Panic and fear grip everyone. A mother of two small children who are cowering against the wall faints, leaving her little ones crying helplessly. The monks reach for their guns.

‘Courage, my children, courage,’ they cry, as they run towards the gate.

Artemis clasps Euphrosyne’s hand. ‘You must take the child and escape while there is still a chance.’

Euphrosyne looks at Artemis in horror. How can she leave her here alone, and to such a terrible fate? She had watched this woman grow from a child and blossom into the most beautiful woman in Chios. She owed her life to this family. Rescued from the slave market by Artemis’s father, that family was all she had in the world. Her own family had perished at the hands of the Turks in reprisals for Greek freedom fighters attacking a Turkish village. It was unthinkable to leave.

‘Euphrosyne,’ Artemis pleads. ‘I am begging you. I am too weak to move. My end is near but the child must live. You said that she is the child of destiny. Her life is in your hands.’

Artemis unties the embroidered silk sash from around her hair and secures it around the tiny bundle. Taking the precious locket from around her neck, she kisses it and places it over the child’s head, securing it between the folds of silk.

‘Go. Run as fast as you can; don’t look back. God be with you.’

Euphrosyne gathers the child in her arms and in a sea of tears runs to the door. Against Artemis’s wishes, she turns and takes one final look. Artemis seems to be searching for something in her clothing. She catches Euphrosyne’s eye.

‘Run,’ Artemis urges, ‘while there is time.’

Euphrosyne runs as fast as her weary bones can carry her. With blind determination, she makes her way to the far side of the monastery. Behind the monks’ houses stands a narrow stone stairway leading to the top of the outer wall. Behind her is Dante’s inferno. The screams of slaughter ring in her ears and the sounds of gunshots grow nearer. Reaching the upper ledge, Euphrosyne makes a rope from her sash and ties it to the small bundle. Carefully lowering it over the outer wall onto a soft patch of wild thyme, partially obscured from view by the bough of a wild fig tree, she lets the sash go. Turning around, she freezes. At the bottom of the stairs stands a Turk, yataghan in one hand and scimitar in the other. Euphrosyne runs along the ledge until she can run no more. Leaning against the wall, she turns her head. The Turk, his face and clothes smeared with blood, laughs at her. In defiance, she spits in his face.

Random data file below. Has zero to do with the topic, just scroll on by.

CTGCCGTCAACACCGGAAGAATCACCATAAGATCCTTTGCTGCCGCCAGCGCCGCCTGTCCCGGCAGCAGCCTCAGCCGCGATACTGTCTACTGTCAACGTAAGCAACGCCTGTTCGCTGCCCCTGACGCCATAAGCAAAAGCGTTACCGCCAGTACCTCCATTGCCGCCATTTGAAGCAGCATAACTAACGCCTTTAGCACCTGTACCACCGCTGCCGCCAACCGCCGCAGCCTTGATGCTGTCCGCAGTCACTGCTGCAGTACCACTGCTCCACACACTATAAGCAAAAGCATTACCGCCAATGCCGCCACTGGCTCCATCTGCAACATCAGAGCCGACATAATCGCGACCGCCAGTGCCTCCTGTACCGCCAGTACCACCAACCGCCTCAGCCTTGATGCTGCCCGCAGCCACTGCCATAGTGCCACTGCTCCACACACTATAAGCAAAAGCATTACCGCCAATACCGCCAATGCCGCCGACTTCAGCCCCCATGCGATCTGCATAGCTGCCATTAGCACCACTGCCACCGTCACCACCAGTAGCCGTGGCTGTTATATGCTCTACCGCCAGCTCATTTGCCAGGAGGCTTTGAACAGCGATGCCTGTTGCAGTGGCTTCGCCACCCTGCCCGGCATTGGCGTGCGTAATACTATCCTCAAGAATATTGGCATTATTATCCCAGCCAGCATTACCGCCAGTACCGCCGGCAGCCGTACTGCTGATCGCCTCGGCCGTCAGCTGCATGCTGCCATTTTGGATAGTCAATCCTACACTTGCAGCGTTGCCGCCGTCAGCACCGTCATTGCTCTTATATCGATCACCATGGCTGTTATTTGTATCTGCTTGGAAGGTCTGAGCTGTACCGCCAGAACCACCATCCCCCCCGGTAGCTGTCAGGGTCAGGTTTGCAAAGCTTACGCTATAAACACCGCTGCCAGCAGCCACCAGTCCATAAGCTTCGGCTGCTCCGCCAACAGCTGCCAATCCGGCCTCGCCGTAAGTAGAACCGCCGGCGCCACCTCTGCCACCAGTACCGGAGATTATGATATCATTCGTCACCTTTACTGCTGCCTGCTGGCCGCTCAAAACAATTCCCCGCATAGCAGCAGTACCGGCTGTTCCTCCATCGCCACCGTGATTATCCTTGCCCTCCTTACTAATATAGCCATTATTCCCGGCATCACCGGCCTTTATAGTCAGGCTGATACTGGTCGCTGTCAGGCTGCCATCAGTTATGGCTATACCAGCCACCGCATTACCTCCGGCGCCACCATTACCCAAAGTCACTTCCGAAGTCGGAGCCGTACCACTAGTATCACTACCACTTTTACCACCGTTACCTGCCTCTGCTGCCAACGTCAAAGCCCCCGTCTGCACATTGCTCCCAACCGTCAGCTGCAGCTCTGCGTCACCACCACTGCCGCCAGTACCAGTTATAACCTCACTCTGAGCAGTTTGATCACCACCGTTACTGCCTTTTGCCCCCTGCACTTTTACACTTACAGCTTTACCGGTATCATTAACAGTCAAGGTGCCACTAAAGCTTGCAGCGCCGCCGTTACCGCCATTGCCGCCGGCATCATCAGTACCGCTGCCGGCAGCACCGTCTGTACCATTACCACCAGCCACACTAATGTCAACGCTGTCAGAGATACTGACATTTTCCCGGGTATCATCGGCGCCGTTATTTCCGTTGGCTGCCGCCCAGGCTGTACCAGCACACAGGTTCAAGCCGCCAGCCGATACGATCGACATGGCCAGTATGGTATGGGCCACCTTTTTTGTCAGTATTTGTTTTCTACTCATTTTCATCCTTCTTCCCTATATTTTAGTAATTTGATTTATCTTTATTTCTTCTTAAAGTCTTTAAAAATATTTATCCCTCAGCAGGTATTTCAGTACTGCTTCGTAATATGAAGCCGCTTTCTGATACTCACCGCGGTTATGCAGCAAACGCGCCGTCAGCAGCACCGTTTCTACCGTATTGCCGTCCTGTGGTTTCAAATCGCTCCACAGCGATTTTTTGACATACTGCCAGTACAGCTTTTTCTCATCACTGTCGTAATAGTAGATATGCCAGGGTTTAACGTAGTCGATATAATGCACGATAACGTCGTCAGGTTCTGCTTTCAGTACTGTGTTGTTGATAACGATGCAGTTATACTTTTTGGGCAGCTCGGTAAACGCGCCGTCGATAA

‘The devil take you,’ she curses.

Angrily, he raises his bloodied scimitar to strike but defiant to the end, Euphrosyne throws herself over the monastery wall. She falls to her death on the rocks.

The remaining souls barricade themselves inside the church. Finally, the doors break open and the Turks, showing no mercy, slaughter all except for the young women destined for the slave markets. In the center of the church, under the Christ Pantocrator, lies Artemis, as if asleep, a cover pulled over her body. A Turkish officer stands over her and in the midst of so much devastation he pauses, catching his breath at such beauty.

Korkma kadin. Sen benimsin! Fear not! You are mine,’ he leers, tearing away the cover only to reveal her blood-soaked clothing. Like Euphrosyne, Artemis has cheated them out of killing her. She has plunged the jade dagger once given to her for protection by Yasim-Ali into her heart.


As the sun rises the next day, the sound of hoof beats galloping through the scrub becomes louder and louder. A blood-bay stallion approaches the thicket of wild fig. The horseman is agile. In an instant, he lifts the tiny bundle onto his saddle and gallops away through the trees. A Painted Lady butterfly flutters over the ground where the infant had lain. Nearby, the bright red wild tulips unfurl their petals to the morning sun and a quiet peace descends over the monastery.